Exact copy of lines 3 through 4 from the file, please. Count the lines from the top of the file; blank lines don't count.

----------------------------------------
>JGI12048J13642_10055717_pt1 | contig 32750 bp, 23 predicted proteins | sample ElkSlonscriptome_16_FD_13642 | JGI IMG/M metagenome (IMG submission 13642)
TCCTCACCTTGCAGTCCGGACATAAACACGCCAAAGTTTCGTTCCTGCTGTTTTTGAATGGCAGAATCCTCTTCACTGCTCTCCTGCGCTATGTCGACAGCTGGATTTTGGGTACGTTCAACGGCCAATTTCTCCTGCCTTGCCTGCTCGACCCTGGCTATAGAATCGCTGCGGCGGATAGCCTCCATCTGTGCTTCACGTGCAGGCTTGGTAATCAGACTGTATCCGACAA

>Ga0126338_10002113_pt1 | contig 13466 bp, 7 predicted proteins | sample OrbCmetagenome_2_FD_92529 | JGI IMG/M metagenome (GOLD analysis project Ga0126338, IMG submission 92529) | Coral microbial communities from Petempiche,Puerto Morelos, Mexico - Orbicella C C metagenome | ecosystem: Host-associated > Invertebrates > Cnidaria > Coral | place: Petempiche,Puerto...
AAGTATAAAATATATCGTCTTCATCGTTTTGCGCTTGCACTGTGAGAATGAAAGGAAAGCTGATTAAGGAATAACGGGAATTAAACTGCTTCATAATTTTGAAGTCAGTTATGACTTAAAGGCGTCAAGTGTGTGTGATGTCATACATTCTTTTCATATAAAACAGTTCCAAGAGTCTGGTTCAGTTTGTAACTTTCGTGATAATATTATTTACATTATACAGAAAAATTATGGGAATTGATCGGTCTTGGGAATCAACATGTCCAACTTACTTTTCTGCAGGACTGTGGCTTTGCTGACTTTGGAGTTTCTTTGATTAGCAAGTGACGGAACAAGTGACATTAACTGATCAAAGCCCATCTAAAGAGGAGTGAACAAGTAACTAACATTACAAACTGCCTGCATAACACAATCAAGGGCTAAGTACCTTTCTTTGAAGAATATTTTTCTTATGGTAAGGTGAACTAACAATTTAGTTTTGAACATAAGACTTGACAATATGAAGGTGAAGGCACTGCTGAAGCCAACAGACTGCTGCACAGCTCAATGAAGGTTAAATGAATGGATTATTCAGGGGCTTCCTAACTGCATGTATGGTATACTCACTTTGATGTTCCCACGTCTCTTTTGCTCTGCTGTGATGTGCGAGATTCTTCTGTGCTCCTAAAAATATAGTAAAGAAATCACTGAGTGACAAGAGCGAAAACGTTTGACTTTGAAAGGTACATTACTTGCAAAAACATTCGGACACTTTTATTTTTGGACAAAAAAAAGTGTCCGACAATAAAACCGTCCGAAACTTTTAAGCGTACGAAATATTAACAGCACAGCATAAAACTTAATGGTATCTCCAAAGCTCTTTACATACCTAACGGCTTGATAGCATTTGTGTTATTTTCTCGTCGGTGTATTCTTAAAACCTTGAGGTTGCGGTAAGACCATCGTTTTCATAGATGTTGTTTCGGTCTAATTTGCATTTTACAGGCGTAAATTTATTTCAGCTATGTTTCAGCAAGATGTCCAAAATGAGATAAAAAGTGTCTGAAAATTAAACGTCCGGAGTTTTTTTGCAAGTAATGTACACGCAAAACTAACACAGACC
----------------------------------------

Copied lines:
>Ga0126338_10002113_pt1 | contig 13466 bp, 7 predicted proteins | sample OrbCmetagenome_2_FD_92529 | JGI IMG/M metagenome (GOLD analysis project Ga0126338, IMG submission 92529) | Coral microbial communities from Petempiche,Puerto Morelos, Mexico - Orbicella C C metagenome | ecosystem: Host-associated > Invertebrates > Cnidaria > Coral | place: Petempiche,Puerto...
AAGTATAAAATATATCGTCTTCATCGTTTTGCGCTTGCACTGTGAGAATGAAAGGAAAGCTGATTAAGGAATAACGGGAATTAAACTGCTTCATAATTTTGAAGTCAGTTATGACTTAAAGGCGTCAAGTGTGTGTGATGTCATACATTCTTTTCATATAAAACAGTTCCAAGAGTCTGGTTCAGTTTGTAACTTTCGTGATAATATTATTTACATTATACAGAAAAATTATGGGAATTGATCGGTCTTGGGAATCAACATGTCCAACTTACTTTTCTGCAGGACTGTGGCTTTGCTGACTTTGGAGTTTCTTTGATTAGCAAGTGACGGAACAAGTGACATTAACTGATCAAAGCCCATCTAAAGAGGAGTGAACAAGTAACTAACATTACAAACTGCCTGCATAACACAATCAAGGGCTAAGTACCTTTCTTTGAAGAATATTTTTCTTATGGTAAGGTGAACTAACAATTTAGTTTTGAACATAAGACTTGACAATATGAAGGTGAAGGCACTGCTGAAGCCAACAGACTGCTGCACAGCTCAATGAAGGTTAAATGAATGGATTATTCAGGGGCTTCCTAACTGCATGTATGGTATACTCACTTTGATGTTCCCACGTCTCTTTTGCTCTGCTGTGATGTGCGAGATTCTTCTGTGCTCCTAAAAATATAGTAAAGAAATCACTGAGTGACAAGAGCGAAAACGTTTGACTTTGAAAGGTACATTACTTGCAAAAACATTCGGACACTTTTATTTTTGGACAAAAAAAAGTGTCCGACAATAAAACCGTCCGAAACTTTTAAGCGTACGAAATATTAACAGCACAGCATAAAACTTAATGGTATCTCCAAAGCTCTTTACATACCTAACGGCTTGATAGCATTTGTGTTATTTTCTCGTCGGTGTATTCTTAAAACCTTGAGGTTGCGGTAAGACCATCGTTTTCATAGATGTTGTTTCGGTCTAATTTGCATTTTACAGGCGTAAATTTATTTCAGCTATGTTTCAGCAAGATGTCCAAAATGAGATAAAAAGTGTCTGAAAATTAAACGTCCGGAGTTTTTTTGCAAGTAATGTACACGCAAAACTAACACAGACC